'The FCPA applies to any person who has a certain degree of connection to the United States and engages in foreign corrupt practices. The Act also applies to any act by U.S. businesses, foreign corporations trading securities in the U.S., American nationals, citizens, and residents acting in furtherance of a foreign corrupt practice whether or not they are physically present in the U.S.'
Hundreds of U.S. companies have been prosecuted over the years under the FCPA. They include Cadbury Limited, GlaxoSmithKline, Bristol-Meyers Squibb, Hitachi, BHP, Goodyear Tire and Rubber, Avon Products, Hewlett Packard and Alcoa.
The U.S. Treasury Department has the responsibility of enforcing American laws against financing terrorists and money laundering. Democrat Senator Sharrod Brown has asked the Treasury Department to look into the Baku deal and the Trump family's connections around the world. Senator Brown, the senior Democrat on the Senate Finance Committee, sent a letter to Steven Mnuchin, Trump's new Treasury secretary. Senator Brown asked whether Mnuchin had requested or received from Trump a complete list of international investors and business partners. He has had no reply to date. Nor have any Trump tax returns been released.
The Trump Organisation cut its ties to the Baku project a month after Trump was elected President, but this may have been too late to forestall FCPA action. In another attempt to avoid prosecution, the Trump Organisation claims that their involvement in the Baku project was minimal.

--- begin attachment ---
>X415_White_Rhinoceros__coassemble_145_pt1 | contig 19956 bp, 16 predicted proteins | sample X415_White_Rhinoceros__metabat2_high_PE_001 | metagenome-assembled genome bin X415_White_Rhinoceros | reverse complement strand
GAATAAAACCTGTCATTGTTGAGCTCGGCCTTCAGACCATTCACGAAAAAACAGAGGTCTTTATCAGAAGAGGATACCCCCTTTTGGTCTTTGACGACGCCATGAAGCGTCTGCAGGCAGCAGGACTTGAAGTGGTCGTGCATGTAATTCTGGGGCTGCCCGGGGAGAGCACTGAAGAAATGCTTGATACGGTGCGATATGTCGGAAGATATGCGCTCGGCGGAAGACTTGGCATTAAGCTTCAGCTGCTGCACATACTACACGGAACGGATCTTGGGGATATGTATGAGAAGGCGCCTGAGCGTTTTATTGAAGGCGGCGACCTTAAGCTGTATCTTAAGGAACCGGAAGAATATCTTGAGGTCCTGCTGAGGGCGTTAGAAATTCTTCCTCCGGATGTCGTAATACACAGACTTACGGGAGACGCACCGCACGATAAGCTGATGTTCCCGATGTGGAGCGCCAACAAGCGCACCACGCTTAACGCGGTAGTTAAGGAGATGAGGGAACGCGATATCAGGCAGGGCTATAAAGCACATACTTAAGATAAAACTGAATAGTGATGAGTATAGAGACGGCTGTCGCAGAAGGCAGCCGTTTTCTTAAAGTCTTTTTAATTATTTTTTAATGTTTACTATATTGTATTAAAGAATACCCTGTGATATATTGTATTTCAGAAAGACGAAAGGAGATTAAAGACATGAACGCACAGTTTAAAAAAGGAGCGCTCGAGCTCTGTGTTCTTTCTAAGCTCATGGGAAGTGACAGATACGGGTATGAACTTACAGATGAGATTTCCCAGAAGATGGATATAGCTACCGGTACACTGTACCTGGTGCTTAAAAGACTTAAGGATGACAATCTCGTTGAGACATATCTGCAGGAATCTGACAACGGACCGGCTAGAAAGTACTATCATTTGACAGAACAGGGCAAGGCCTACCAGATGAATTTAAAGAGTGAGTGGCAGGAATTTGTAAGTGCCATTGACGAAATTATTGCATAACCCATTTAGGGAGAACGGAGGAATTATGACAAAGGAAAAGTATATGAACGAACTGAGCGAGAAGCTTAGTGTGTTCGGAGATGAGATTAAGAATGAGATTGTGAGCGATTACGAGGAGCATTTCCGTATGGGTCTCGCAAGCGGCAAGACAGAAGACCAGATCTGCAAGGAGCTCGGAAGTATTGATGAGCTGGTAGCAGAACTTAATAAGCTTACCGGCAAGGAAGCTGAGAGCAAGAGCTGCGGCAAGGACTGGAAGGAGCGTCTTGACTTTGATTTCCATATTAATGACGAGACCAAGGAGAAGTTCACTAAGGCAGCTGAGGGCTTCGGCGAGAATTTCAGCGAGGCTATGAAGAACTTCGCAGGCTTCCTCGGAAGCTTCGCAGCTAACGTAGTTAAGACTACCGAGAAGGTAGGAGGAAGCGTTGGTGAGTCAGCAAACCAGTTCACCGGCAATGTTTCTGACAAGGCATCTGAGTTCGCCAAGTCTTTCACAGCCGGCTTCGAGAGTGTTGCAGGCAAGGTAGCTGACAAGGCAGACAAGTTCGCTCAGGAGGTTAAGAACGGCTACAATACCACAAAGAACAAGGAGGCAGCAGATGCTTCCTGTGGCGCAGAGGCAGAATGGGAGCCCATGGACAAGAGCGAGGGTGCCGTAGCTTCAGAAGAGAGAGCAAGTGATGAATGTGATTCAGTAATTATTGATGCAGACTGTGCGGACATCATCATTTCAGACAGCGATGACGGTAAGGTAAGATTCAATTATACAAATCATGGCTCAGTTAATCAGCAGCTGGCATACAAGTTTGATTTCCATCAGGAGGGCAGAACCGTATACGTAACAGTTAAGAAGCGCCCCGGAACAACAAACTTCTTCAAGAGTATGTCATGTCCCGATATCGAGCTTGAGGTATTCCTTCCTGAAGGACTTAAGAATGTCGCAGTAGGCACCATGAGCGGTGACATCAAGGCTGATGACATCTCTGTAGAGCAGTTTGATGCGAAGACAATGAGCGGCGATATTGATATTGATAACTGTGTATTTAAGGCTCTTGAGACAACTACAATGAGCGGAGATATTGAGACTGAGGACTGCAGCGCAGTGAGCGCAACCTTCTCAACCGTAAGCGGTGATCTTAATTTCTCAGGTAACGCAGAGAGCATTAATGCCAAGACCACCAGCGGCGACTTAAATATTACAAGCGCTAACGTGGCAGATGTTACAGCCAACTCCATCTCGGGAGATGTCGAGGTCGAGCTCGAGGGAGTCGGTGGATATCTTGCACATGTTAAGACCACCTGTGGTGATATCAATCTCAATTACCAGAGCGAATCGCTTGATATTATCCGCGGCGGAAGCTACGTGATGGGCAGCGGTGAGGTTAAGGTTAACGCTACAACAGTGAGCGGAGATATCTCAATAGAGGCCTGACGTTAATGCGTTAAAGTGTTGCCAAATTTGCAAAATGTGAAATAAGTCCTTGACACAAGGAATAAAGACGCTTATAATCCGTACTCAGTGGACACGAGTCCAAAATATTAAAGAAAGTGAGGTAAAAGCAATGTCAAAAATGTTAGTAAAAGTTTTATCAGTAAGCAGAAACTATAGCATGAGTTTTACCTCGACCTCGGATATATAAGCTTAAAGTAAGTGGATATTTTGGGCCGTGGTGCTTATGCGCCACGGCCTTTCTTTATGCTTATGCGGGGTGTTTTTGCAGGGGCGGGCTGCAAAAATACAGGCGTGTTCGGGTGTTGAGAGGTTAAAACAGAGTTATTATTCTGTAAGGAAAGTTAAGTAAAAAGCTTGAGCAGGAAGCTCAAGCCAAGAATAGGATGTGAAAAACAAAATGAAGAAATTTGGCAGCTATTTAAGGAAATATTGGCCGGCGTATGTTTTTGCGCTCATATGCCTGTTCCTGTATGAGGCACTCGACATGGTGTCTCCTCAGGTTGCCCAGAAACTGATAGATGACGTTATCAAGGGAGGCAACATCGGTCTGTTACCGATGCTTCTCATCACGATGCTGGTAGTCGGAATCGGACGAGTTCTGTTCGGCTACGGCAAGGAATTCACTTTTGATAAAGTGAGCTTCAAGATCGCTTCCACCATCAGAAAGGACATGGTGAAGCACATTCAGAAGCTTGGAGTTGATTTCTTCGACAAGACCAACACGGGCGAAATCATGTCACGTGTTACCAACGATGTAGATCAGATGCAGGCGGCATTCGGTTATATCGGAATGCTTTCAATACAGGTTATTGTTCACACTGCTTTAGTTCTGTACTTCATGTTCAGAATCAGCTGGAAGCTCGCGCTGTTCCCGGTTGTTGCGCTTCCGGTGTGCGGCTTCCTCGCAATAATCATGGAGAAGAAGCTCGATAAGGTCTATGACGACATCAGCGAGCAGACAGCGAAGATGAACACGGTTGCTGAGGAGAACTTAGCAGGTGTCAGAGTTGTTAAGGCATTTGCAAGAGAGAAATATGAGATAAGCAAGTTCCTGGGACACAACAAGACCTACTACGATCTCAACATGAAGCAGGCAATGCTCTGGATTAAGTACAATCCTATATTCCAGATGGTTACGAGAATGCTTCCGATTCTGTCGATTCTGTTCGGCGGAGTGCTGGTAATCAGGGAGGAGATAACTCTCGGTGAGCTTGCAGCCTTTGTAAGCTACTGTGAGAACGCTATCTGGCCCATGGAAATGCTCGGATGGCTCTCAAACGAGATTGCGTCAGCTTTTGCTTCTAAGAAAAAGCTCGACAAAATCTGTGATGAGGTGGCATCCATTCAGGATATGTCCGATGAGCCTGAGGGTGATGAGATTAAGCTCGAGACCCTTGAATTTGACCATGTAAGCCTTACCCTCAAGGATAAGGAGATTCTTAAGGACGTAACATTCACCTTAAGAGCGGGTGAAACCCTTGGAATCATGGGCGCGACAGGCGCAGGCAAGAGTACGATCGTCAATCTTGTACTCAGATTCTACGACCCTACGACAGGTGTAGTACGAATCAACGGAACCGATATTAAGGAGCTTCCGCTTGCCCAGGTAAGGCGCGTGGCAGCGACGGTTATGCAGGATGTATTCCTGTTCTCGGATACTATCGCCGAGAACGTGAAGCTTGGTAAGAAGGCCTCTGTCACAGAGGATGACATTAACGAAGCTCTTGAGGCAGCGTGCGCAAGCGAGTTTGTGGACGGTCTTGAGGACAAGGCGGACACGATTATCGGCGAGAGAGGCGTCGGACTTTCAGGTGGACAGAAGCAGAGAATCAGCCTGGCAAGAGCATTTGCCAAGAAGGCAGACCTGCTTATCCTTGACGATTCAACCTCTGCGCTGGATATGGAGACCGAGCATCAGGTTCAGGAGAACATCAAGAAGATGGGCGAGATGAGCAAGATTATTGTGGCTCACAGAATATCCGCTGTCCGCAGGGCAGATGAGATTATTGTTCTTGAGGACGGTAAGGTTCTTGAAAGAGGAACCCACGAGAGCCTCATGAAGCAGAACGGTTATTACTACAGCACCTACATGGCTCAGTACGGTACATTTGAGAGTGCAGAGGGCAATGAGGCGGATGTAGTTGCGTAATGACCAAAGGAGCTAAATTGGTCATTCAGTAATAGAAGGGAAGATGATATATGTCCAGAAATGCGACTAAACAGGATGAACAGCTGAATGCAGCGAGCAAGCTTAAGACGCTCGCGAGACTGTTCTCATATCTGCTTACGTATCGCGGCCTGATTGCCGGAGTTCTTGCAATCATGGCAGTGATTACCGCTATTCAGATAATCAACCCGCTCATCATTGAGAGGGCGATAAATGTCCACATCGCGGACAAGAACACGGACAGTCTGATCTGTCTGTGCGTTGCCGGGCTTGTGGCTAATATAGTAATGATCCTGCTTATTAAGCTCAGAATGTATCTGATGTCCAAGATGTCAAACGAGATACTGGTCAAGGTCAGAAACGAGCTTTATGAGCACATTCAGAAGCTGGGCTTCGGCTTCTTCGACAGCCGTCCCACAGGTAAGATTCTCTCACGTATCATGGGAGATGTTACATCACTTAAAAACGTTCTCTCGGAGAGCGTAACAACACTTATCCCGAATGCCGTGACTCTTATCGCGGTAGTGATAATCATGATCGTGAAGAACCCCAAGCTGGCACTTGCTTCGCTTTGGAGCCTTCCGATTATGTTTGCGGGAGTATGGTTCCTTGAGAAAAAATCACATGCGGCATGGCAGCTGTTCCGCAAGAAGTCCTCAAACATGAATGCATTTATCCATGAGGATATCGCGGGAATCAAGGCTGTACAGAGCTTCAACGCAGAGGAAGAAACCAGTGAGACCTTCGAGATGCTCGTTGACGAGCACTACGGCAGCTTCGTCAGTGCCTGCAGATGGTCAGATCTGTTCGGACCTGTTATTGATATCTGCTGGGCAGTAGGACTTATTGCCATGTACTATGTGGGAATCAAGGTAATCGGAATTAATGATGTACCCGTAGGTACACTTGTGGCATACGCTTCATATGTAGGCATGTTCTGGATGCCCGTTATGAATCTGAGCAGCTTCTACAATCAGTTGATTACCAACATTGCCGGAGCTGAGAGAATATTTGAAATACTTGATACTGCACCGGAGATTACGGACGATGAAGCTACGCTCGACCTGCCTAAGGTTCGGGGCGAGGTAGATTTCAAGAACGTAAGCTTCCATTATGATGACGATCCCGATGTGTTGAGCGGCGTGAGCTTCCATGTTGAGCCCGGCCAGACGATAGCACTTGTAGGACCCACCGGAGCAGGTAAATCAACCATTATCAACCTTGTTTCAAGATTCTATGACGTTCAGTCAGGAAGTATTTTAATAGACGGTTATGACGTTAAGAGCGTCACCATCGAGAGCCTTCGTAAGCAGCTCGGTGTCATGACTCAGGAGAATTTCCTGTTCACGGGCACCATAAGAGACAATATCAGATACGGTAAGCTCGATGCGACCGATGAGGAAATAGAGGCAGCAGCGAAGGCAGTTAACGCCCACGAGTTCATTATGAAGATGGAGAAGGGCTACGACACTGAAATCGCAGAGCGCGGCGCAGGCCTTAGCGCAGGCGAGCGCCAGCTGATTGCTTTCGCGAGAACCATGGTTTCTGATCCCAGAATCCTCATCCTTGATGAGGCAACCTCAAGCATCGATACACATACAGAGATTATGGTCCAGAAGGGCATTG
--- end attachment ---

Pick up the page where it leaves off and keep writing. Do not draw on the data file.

This claim was explored by Davidson in an interview with a Azerbaijani lawyer who told him:
“We were always following their instructions. We were in constant contact with the Trump Organisation. They approved the smallest details.”
In addition, the hotel's designer Pierre Baillargeon and several contractors visited Trump Tower in New York to get approval for their plans.
A senior Trump Organisation member, none other than Ivanka, made an official visit to the Baku project in October, 2014 to visit the city and give advice. She even chose such small details as the type of wood to be used for panelling.
She posted a picture of herself on her website, wearing a hard hat inside the half-completed hotel:
(Image screenshot ivankatrump.com)
'Ivanka has overseen the development of Trump International Hotel and Tower Baku since its inception, and she recently returned from a trip to the fascinating city of Baku to check in on the project's progress.'
On 6 March 2017, the Rachel Maddow Show on American TV network MSNBC carried a 23 minute story about Trump Baku. It was based on the New Yorker story, but had the advantage of vision.
Maddow showed a video from Ivanka's facebook page. Ivanka was waxing eloquent over the scenery of Baku as seen from her hotel room. There were beautiful buildings and the nearby Caspian Sea.
Trouble was, she was staying at the Four Seasons, not Trump Tower where the view is mostly railway yards and hookah bars.
Trump's Russian connections seem destined to lead to his demise. Trump Towers Baku may be a big, ugly nail in his coffin.
Dr Norm Sanders is a former Tasmanian MP and Australian Federal senator.
This work is licensed under a Creative Commons Attribution-NonCommercial-NoDerivs 3.0 Australia License